On DiskSpeed32 our RAID0 array using two mainstream Seagate Barracuda 7200.10 hard disk drives achieved a burst rate 37% higher than VelociRaptor’s and 55% higher than our Barracuda 7200.10 drive installed alone. VelociRaptor, however, achieved a higher maximum and average transfer rates. Its maximum transfer rate was 28% higher than our RAID0 array and 67% higher than only one Barracuda 7200.10 installed, while its average transfer rate was only 8% higher than our RAID0 array and 68% higher than our single Barracuda 7200.10.
On HD Tach our RAID0 array achieved a higher performance than the new VelociRaptor, with a 34% higher burst transfer rate and with an average transfer rate 8% higher. VelociRaptor achieved burst rate 11% higher than Seagate Barracuda 7200.10 and an average transfer rate 68% higher than the one achieved by this mainstream drive.
HD Tune showed our VelociRaptor with a burst transfer rate 40% higher than our RAID0 array, but on this program our single Barracuda 7200.10 achieved a burst transfer rate 25% higher than two of them in RAID0. Our RAID0 array also achieved a higher maximum (5%) and average (6%) transfer rates. As you can see the differences weren’t that big. VelociRaptor achieved a maximum transfer rate 60% higher than the one achieved by our mainstream Seagate Barracuda 7200.10 drive, while its average transfer rate was 68% higher.
Western Digital VelociRaptor WD3000GLFS main features are:
* Researched at Newegg.com on the day we published this review.
It is clear that 10,000 rpm hard disk drives are way faster than mainstream 7,200 rpm drives. During our tests VelociRaptor WD3000GLFS achieved a burst transfer rate between 11% and 55% higher and an average transfer rate 68% higher than the one achieved by Seagate Barracuda 7200.10. So we are talking about a really high-end hard disk drive.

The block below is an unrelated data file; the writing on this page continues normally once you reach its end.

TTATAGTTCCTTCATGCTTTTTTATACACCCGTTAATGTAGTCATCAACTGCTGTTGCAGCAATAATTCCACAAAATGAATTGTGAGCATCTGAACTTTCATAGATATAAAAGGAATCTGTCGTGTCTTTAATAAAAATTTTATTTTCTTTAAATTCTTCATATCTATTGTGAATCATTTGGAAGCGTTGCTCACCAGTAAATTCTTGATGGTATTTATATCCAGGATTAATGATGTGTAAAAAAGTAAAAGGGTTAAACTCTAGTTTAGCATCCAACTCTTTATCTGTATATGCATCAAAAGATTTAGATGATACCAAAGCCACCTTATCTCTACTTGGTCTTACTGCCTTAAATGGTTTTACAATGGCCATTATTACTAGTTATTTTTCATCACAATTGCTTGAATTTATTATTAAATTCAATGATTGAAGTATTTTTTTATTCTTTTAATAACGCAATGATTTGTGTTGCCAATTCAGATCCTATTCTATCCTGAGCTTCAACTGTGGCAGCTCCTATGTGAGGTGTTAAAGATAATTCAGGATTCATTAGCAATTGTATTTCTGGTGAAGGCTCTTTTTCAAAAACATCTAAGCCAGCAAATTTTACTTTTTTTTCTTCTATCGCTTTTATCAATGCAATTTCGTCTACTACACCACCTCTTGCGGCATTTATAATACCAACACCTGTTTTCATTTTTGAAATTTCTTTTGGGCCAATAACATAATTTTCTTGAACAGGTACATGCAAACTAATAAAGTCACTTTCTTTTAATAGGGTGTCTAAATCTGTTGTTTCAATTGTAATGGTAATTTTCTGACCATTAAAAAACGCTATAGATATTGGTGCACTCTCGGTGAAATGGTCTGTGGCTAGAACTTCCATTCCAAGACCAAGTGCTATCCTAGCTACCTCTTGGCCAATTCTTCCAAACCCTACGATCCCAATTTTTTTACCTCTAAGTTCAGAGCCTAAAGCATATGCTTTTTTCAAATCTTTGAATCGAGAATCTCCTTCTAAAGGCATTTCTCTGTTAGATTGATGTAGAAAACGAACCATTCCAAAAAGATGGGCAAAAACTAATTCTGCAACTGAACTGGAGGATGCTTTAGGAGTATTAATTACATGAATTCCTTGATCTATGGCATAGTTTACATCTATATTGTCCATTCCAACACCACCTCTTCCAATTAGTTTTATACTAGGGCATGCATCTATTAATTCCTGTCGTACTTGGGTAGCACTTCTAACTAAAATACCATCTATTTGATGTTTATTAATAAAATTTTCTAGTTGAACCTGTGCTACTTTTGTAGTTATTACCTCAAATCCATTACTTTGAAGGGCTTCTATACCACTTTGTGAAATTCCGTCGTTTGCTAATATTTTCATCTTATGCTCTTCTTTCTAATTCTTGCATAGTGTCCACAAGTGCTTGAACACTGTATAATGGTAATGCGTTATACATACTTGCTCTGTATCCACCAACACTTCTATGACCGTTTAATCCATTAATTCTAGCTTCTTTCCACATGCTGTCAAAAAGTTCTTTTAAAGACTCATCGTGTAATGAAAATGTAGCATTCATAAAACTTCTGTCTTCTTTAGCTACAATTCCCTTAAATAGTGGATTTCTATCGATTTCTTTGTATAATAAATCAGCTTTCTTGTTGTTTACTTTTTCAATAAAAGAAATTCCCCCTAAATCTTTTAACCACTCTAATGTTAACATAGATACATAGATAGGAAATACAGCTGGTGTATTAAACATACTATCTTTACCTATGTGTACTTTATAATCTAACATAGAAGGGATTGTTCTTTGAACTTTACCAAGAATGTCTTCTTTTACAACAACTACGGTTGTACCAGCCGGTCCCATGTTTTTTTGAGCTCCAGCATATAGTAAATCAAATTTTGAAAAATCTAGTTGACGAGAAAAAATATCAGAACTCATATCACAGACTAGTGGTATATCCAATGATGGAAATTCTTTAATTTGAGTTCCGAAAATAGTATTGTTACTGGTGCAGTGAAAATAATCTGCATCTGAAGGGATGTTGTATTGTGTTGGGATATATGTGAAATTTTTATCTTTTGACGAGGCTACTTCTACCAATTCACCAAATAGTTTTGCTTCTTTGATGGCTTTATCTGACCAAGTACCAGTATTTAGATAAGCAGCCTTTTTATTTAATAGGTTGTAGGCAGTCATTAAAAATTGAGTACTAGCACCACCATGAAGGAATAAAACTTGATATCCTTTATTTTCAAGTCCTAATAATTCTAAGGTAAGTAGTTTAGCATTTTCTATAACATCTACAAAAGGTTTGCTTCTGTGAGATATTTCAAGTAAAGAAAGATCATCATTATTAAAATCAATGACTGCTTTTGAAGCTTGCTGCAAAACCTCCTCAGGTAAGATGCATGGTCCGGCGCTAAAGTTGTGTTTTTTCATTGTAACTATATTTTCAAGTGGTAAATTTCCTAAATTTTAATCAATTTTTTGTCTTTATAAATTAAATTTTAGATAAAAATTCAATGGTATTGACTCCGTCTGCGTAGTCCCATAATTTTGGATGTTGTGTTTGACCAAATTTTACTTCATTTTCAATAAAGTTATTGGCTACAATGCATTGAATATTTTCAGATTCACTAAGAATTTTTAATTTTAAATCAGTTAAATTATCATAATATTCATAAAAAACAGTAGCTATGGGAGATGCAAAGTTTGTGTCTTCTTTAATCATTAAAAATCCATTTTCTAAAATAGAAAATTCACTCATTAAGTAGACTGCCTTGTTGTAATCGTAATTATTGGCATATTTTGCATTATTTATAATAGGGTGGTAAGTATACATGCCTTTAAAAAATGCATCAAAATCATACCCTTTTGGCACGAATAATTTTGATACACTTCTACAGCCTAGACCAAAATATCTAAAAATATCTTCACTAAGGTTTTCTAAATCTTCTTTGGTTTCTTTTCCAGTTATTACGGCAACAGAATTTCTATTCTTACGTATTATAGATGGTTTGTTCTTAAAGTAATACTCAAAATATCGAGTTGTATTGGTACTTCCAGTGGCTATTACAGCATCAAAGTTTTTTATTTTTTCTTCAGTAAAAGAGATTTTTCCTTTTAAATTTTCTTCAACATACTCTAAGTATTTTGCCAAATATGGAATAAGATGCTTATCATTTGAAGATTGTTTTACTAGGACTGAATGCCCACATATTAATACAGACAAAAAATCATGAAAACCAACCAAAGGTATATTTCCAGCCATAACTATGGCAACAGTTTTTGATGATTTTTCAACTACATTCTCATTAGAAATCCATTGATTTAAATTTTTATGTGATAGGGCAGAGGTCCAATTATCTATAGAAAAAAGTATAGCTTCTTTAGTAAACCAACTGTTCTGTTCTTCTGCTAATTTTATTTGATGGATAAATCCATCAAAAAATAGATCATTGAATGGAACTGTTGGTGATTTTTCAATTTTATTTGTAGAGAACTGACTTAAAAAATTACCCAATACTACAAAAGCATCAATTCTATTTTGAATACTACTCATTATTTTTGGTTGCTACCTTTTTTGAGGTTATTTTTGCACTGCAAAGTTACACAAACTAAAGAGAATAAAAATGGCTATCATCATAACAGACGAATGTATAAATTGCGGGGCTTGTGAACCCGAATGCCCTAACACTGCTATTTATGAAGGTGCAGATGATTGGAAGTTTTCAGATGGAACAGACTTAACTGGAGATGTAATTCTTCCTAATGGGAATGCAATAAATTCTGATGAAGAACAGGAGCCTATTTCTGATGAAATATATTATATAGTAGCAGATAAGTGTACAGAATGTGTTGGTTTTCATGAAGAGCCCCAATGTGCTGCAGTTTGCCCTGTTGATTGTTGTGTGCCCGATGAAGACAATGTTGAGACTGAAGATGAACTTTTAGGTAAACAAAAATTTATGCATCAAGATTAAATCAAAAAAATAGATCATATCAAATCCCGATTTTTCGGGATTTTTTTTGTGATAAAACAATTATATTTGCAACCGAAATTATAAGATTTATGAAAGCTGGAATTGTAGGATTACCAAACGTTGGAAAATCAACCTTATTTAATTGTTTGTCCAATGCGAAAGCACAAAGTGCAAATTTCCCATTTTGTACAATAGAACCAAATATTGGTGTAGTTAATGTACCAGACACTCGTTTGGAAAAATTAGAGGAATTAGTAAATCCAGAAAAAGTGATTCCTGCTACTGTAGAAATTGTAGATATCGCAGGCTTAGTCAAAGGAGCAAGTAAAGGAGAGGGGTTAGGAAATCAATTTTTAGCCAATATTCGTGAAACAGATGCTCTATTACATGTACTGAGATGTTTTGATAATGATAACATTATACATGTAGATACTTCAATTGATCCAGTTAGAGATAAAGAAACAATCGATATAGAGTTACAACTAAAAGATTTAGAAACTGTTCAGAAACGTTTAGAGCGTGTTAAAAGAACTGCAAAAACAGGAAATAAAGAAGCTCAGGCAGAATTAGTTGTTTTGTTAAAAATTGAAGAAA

Then we built a RAID0 system with two Barracuda 7200.10 160 GB hard disk drives – a setup that costs 1/3 of the price of VelociRaptor WD3000GLFS and results in the same total capacity – to see how the new VelociRaptor is compared to a RAID0 system built with two mainstream drives.
On SpeedDisk32 and HDTach our RAID0 achieved a higher burst rate (37% and 34% higher, respectively) than the new VelociRaptor. On HDTune VelociRaptor achieved a burst transfer rate 40% higher than our RAID0 array. Our RAID0 array showed a higher maximum and average transfer rates on HDTach (8% higher average transfer rate) and HDTune (5% higher maximum transfer rate and 8% higher average transfer rate), but on SpeedDisk32 VelociRaptor was faster (28% higher maximum transfer rate and 8% maximum average transfer rate) than our RAID0 array.
When comparing VelociRaptor to other single disks, yes, it is faster. The problem is that you can build a RAID0 system using two mainstream drives and have a faster system that costs only 1/3 of the price (provided that you have a motherboard that supports RAID).
However if you have money to build “the fastest PC in town” then you can try building a RAID0 with two VelociRaptors, it will beat a RAID0 array using mainstream drives for sure – but costing six times more.
We want once again apologize for the error we made of not removing the compatibility jumper from our Barracuda 7200.10 hard drives, which caused the results we published before to be wrong. This is also a good advice: don’t forget to remove this jumper when installing a new SATA-300 hard drive in order to allow it to achieve its maximum performance.